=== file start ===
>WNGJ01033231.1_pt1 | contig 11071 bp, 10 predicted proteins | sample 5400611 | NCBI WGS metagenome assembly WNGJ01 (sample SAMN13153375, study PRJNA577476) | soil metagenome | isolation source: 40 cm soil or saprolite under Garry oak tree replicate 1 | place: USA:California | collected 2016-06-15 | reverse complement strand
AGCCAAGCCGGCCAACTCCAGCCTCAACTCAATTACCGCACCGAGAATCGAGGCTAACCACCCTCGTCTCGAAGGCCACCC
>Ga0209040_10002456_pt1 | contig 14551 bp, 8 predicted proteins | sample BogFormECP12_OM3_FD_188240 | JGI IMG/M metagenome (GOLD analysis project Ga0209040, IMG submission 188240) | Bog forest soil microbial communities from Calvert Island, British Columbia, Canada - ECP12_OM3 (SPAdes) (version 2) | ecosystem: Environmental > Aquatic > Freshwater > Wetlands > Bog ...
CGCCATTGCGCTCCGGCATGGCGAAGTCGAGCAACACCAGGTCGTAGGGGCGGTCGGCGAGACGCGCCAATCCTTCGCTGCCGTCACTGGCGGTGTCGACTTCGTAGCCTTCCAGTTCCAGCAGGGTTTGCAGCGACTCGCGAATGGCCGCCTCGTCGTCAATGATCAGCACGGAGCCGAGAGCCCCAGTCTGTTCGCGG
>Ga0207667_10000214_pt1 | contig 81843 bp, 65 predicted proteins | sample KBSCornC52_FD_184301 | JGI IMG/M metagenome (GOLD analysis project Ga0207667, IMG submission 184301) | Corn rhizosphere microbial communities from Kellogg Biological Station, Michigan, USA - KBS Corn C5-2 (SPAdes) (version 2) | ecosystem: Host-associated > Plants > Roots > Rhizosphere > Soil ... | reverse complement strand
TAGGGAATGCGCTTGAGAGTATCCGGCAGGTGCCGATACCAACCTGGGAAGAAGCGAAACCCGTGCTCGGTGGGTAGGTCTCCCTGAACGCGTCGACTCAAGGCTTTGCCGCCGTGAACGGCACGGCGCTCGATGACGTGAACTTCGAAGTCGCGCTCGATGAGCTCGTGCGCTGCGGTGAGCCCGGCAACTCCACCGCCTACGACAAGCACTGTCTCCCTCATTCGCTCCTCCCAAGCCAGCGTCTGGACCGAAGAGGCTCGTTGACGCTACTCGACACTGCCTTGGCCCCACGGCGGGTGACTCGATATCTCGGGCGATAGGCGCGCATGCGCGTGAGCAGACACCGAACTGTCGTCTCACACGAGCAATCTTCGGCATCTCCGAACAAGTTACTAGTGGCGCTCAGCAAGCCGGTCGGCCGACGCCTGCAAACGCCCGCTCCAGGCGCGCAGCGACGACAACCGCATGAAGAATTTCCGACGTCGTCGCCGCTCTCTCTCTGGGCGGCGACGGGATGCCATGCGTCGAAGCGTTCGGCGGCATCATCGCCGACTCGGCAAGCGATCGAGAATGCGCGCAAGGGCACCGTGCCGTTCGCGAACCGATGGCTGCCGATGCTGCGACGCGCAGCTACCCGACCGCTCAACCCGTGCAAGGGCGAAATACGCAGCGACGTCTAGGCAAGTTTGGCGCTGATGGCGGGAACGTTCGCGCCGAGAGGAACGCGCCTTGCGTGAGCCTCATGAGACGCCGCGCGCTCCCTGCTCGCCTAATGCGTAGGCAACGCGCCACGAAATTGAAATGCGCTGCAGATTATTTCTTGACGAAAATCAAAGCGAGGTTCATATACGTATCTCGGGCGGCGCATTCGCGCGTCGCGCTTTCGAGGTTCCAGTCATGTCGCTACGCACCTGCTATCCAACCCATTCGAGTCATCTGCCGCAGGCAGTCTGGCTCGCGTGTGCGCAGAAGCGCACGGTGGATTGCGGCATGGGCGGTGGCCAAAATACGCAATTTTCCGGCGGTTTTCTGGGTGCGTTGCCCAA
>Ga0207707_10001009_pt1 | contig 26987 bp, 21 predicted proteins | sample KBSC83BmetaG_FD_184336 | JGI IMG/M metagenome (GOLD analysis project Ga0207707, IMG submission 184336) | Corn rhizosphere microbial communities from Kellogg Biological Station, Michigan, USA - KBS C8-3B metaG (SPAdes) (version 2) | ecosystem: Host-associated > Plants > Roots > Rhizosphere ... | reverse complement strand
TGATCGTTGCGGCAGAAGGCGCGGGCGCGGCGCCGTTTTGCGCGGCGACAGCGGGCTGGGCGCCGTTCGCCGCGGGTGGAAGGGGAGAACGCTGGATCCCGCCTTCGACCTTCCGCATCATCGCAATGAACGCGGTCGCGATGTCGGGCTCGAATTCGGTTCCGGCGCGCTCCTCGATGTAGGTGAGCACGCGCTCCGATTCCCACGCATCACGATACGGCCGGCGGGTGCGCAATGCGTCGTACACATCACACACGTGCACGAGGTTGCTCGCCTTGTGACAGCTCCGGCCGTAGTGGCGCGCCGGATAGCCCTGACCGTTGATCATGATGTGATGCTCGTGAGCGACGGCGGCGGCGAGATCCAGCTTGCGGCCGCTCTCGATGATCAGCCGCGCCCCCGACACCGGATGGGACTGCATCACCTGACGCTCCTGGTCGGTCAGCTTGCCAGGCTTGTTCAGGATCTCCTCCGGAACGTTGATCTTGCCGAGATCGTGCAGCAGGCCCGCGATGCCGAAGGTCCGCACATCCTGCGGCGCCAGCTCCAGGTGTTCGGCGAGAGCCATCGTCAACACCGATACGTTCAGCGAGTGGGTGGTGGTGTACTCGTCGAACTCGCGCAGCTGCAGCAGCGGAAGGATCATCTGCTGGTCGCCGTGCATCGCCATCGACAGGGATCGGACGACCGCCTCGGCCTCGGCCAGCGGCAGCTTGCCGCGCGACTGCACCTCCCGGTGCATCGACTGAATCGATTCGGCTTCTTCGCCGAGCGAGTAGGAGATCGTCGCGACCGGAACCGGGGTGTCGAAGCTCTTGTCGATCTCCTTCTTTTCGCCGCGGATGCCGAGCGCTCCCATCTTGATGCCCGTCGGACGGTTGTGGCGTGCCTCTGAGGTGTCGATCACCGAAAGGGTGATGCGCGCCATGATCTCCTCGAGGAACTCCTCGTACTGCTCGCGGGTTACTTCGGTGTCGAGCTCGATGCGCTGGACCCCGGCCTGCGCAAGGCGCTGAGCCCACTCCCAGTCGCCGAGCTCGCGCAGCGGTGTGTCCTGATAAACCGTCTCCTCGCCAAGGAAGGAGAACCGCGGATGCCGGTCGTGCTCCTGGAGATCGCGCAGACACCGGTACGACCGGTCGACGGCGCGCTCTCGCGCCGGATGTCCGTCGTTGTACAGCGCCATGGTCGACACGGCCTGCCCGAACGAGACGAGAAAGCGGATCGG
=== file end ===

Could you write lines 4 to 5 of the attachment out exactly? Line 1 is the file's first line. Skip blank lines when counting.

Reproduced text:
CGCCATTGCGCTCCGGCATGGCGAAGTCGAGCAACACCAGGTCGTAGGGGCGGTCGGCGAGACGCGCCAATCCTTCGCTGCCGTCACTGGCGGTGTCGACTTCGTAGCCTTCCAGTTCCAGCAGGGTTTGCAGCGACTCGCGAATGGCCGCCTCGTCGTCAATGATCAGCACGGAGCCGAGAGCCCCAGTCTGTTCGCGG
>Ga0207667_10000214_pt1 | contig 81843 bp, 65 predicted proteins | sample KBSCornC52_FD_184301 | JGI IMG/M metagenome (GOLD analysis project Ga0207667, IMG submission 184301) | Corn rhizosphere microbial communities from Kellogg Biological Station, Michigan, USA - KBS Corn C5-2 (SPAdes) (version 2) | ecosystem: Host-associated > Plants > Roots > Rhizosphere > Soil ... | reverse complement strand